This spring I was inspired to do more ink drawing, so I decided to illustrate a poem by John Keats called Meg Merrilies. I also decided to turn it into a little book that I could print and take to festivals and events.
I began by researching the poem, its origins, and its setting. It was written by Keats in a letter home to his younger sister while he was hiking across the Scottish countryside. The imagery and textures reminded me of classic book engravings of the 19th Century, which I wanted to emulate. I experimented to find the right art style, settling on ink and brush with a watercolor wash.
Although not a long poem, I treated it as I would any other book project. I created a sketch dummy, followed by many revisions. To fill out the book and give it context, I also wrote an introduction, and added a glossary at the end (that was my sister Marie’s idea.) Finally came the finished artwork.
One of the most interesting parts of the project was designing the character of Meg herself. Keats based her on a character from a book by Sir Walter Scott called Guy Mannering, a book that Keats himself had never read, but which his friend Charles Brown described to him as they walked through the picturesque countryside where the book was set. As a result, the character in Keats’ poem is as much from his own imagination as it is from Sir Walter Scott.
The original Meg Merrilies, inspired by a real person, is the tough matriarch of a family of thieves and smugglers, whereas Keats’ creation is more of a gentle nature-lover, weaving branches and communing with rocks and trees. Since I was illustrating Keats and not Scott, I depicted my character as described in the poem, adding my own artistic vision. It’s interesting to think how a story or character can evolve when passed along from one artist to another, over many years.
The 12-page printed booklet came out nicely, and I still have some copies. If you are interested in purchasing one for $5, send me an email at firstname.lastname@example.org.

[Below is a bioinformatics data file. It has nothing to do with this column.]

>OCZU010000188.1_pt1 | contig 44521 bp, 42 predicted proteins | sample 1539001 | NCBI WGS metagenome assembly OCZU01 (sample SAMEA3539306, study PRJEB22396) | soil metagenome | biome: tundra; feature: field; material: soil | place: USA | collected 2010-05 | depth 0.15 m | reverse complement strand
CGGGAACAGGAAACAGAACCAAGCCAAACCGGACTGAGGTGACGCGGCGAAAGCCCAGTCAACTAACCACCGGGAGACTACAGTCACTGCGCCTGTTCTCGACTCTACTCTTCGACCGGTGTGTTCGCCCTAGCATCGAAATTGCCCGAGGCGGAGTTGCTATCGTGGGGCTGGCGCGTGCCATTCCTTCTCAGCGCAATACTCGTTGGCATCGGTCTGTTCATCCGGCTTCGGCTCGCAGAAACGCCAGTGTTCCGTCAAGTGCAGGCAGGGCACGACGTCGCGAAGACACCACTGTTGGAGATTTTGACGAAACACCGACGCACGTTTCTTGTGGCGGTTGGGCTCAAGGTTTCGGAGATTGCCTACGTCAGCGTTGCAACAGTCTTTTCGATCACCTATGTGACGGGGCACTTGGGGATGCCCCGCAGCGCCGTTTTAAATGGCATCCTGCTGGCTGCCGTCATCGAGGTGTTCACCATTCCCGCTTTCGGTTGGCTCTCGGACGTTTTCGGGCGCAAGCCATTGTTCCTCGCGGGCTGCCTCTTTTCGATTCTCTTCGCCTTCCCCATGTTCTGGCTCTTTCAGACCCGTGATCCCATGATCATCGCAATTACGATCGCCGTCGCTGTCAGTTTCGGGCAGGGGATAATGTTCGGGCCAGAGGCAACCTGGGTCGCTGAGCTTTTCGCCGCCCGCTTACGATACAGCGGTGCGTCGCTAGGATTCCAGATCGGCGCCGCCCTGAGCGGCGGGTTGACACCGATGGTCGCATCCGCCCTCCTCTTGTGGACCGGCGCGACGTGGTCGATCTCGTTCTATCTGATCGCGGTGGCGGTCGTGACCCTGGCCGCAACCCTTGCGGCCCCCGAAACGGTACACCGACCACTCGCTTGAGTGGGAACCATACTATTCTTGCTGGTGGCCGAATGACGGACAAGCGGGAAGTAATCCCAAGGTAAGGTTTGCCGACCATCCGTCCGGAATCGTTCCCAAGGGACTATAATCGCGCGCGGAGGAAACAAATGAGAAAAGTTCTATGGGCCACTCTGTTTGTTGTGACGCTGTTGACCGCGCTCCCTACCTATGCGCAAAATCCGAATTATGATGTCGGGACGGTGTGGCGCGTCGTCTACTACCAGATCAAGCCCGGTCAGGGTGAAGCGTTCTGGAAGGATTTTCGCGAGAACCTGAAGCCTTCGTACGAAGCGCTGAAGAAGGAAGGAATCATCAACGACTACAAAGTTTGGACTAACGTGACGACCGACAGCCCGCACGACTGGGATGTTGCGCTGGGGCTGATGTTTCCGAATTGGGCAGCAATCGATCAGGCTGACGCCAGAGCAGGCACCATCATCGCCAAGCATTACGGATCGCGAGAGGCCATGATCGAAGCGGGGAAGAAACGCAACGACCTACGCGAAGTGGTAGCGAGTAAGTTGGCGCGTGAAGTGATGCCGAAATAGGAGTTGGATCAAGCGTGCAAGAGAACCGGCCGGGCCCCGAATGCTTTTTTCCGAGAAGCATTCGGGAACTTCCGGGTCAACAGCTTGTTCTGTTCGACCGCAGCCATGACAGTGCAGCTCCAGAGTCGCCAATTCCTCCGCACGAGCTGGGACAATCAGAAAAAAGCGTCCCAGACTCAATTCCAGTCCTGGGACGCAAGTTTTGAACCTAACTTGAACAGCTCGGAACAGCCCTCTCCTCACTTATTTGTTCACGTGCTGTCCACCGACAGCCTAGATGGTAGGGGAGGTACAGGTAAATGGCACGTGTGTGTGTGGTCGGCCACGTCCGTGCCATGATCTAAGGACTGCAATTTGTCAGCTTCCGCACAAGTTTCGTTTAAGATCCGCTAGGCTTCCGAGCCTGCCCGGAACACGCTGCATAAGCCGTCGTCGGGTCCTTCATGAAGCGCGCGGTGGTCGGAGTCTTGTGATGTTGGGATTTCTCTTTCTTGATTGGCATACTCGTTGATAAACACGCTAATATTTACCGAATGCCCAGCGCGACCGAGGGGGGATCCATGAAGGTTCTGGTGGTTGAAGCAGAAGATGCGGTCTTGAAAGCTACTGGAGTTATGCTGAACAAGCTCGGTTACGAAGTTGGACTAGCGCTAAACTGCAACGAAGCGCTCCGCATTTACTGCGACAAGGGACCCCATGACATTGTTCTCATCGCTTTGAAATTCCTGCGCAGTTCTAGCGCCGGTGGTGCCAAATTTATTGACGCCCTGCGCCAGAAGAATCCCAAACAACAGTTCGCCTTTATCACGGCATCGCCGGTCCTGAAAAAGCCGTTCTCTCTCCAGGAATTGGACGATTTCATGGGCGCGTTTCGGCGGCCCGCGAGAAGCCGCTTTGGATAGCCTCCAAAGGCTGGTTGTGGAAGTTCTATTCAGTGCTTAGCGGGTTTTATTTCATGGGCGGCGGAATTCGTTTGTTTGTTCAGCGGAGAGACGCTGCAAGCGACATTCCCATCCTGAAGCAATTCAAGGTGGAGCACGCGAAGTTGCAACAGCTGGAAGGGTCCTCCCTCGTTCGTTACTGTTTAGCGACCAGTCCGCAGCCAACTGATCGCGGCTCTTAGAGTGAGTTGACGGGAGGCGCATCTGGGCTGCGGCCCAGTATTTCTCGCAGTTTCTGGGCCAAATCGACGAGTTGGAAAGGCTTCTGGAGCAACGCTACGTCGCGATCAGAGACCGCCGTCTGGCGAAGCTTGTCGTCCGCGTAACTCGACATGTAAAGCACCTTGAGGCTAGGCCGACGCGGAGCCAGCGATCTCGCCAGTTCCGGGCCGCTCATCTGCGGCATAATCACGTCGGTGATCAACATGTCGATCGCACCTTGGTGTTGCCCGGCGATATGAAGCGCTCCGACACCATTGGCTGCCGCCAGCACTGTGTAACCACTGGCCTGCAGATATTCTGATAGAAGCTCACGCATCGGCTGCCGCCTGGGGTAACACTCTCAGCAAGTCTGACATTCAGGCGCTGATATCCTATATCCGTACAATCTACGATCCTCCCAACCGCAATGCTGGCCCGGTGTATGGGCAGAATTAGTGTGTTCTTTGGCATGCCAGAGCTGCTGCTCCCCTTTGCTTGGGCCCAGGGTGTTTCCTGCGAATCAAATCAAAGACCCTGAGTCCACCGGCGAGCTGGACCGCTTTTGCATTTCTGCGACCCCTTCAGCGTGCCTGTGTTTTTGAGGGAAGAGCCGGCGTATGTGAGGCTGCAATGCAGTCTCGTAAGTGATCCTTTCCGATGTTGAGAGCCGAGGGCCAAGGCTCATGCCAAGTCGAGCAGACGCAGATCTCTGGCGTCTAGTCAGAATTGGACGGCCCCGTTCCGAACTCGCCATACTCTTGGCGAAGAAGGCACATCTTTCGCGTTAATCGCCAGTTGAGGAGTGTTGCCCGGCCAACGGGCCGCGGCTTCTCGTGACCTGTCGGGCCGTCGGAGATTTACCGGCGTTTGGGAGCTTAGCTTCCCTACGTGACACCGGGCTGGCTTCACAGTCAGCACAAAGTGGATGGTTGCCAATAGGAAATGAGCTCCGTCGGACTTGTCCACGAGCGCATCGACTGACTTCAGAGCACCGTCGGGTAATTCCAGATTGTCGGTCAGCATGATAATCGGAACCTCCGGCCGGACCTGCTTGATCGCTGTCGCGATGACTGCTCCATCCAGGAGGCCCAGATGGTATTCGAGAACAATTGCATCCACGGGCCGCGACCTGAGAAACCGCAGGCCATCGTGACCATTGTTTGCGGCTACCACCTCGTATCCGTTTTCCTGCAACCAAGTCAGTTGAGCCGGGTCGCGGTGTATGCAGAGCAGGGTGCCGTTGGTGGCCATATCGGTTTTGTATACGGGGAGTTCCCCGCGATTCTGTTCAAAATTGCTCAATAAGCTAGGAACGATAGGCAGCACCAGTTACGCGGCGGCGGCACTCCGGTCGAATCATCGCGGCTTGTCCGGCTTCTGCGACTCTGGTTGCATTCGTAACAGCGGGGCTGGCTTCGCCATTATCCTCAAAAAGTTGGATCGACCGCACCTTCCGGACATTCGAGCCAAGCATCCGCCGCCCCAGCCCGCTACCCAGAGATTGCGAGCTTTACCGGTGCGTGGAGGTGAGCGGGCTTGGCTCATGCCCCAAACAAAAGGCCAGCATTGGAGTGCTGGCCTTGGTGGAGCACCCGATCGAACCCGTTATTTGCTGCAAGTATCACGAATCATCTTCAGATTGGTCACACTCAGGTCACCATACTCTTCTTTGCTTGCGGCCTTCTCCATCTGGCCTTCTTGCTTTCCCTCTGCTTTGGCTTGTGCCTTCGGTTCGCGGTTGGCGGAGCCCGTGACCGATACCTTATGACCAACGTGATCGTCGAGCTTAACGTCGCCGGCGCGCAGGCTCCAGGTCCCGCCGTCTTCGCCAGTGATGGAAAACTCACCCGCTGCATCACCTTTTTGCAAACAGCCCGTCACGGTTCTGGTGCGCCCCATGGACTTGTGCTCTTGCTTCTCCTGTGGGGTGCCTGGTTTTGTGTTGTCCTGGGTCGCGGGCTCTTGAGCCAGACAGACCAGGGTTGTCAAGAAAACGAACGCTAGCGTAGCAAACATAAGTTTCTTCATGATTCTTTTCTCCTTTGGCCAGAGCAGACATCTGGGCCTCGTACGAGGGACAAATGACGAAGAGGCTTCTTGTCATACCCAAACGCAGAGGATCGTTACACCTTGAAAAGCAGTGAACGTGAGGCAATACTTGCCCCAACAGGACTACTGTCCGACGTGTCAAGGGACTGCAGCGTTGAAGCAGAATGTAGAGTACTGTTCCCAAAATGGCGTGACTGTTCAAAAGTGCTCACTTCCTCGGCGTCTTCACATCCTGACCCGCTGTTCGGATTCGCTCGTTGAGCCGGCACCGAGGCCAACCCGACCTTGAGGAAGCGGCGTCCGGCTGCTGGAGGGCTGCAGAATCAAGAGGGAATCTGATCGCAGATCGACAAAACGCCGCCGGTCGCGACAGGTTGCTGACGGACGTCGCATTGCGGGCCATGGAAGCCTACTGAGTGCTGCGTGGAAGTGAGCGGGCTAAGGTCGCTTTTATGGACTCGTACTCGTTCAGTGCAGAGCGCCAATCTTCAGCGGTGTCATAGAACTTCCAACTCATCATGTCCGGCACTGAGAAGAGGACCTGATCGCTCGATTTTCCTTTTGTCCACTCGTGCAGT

You can also see the entire illustrated poem online here.
This wasn’t the first project I’ve done involving Keats. Last year I created a moving panorama, or “crankie” inspired by his poem Endymion. I’ve also been inspired by his nature poems for my own nature blog The Untended Garden. I hope to continue exploring his work in future projects.
Also this summer I participated in a fun book reading at Legacy Place in Dedham, along with some other fine authors — Julia Denos, Peter H. Reynolds, Paul Reynolds, and Josh Funk. We each read from our work to an enthusiastic group of children, and it was a fun event.
Also this summer, my book Sticky Burr: Adventures in Burrwood Forest, was reviewed on a teacher’s blog called The Indigo Teacher, with feedback from a young reader. You can read the review here.
I’ve also continued working on some old manuscripts that have undergone many revisions over the years. Hopefully they will someday see the light of day. Ernest Hemingway reportedly changed the ending to A Farewell to Arms forty-seven times before he was satisfied. I haven’t quite reached that number, but I’m optimistic.